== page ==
By Dr. Becker
I'm sure by now most of you are aware of the recent Diamond Pet Food recalls involving several lines of dry dog and cat food.
The cause of the recalls is potential salmonella contamination that has made a handful of people (not pets, according to reports) ill with Salmonella Infantis infections.
The list of brands issuing recalls seems to grow daily. At the time of this writing, the following foods were involved in the recall:
|Chicken Soup for the Pet Lover's Soul
||Kirkland Signature Nature's Domain
||Taste of the Wild
In case you're wondering what many of these brands have to do with Diamond Pet Foods, they are all apparently manufactured in a Diamond facility located in Gaston, NC.
For details concerning the specific products recalled (production codes, locations of distribution, etc.), visit the Diamond Pet Food recall information page. I also recommend Googling for the most recent news, because it doesn't appear Diamond is updating their web pages as quickly as news agencies are disseminating information to the public.
If you're feeding one of the brands listed above to your pet, you can also contact the company whose name is on the packaging to discuss your concerns.
If You're Feeding Your Pet One of the Recalled Foods …
- Throw the remainder away or return the unused portion to the store where you bought it.
- If you or family members have been in contact with any of the recalled foods and develop symptoms of salmonella poisoning, see a doctor as soon as possible and let him or her know of a possible link to pet food.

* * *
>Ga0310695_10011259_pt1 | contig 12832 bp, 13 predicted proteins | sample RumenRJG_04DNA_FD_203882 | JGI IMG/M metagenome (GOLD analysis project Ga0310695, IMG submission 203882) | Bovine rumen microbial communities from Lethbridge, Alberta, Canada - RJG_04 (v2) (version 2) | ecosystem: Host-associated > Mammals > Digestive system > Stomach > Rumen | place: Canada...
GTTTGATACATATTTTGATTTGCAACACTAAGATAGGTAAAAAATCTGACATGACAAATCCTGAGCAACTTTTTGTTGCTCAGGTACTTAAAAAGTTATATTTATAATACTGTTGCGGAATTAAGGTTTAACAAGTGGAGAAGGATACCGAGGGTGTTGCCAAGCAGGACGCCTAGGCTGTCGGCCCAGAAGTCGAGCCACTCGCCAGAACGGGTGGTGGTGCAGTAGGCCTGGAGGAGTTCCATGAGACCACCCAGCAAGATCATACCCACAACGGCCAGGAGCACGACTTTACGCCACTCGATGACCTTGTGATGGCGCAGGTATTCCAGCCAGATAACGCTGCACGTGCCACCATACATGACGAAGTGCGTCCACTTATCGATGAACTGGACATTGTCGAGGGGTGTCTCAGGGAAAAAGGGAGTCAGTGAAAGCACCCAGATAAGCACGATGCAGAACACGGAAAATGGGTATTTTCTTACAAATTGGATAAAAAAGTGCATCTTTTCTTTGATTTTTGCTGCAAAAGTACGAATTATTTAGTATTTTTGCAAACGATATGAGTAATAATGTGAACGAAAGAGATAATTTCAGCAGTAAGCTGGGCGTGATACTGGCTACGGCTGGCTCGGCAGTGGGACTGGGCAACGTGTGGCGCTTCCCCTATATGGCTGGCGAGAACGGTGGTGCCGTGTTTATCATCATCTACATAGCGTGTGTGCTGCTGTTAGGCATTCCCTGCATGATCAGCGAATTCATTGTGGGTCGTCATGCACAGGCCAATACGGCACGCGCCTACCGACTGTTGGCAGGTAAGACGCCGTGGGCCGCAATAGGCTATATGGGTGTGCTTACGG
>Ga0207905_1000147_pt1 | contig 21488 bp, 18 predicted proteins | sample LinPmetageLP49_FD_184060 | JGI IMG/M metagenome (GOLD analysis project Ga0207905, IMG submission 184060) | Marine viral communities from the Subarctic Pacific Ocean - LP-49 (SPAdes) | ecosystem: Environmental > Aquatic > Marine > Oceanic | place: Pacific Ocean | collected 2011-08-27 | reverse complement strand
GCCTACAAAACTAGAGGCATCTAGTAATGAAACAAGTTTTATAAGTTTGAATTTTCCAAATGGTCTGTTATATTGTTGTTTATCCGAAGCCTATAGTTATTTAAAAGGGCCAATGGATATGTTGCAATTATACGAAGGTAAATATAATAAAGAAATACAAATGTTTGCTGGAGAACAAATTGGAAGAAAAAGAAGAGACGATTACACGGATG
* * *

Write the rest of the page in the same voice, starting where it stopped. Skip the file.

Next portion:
- If your dog or cat was fed a recalled product and develops GI symptoms (vomiting, diarrhea, loss of appetite), get him to your vet or an animal emergency clinic as soon as possible. If your pet tests positive for salmonella, you or the vet should contact the FDA to have the food tested.
How to Avoid Tainted Pet Food Altogether
Any food improperly handled has the potential to cause illness. But when you prepare meals at home using fresh foods and follow common sense rules for handling, cooking and storage, you take most of the guesswork and worry out of food safety.
You no longer have to be concerned that something unsavory or potentially deadly is lurking in a processed food item in your pantry or fridge.
A good way to avoid contaminated pet food is, of course, to prepare your dog's or cat's meals yourself. This not only eliminates risk of exposure to tainted commercial pet foods, but done correctly, it will also pay huge dividends for your pet's well-being and quality of life.
For those of you who want to continue feeding commercial pet food, the AVMA has some tips for handling processed pet foods and treats safely:
- Wash your hands thoroughly after handling any pet food or treats
- Don't allow very young children, elderly people or those who are immunocompromised to handle pet food or treats
- Keep all pet foods and treats away from your family's food.
- Do not prepare pet foods in the same area or with the same equipment/utensils you use to prepare human foods.
- Do not allow pets on countertops or other areas where human food is prepared.
- Feeding pets in the kitchen has been identified as a source of infection. If you can arrange to feed your pet in an area other than your kitchen, consider doing so. Alternatively, feed your pet as far away from human food preparation areas as possible.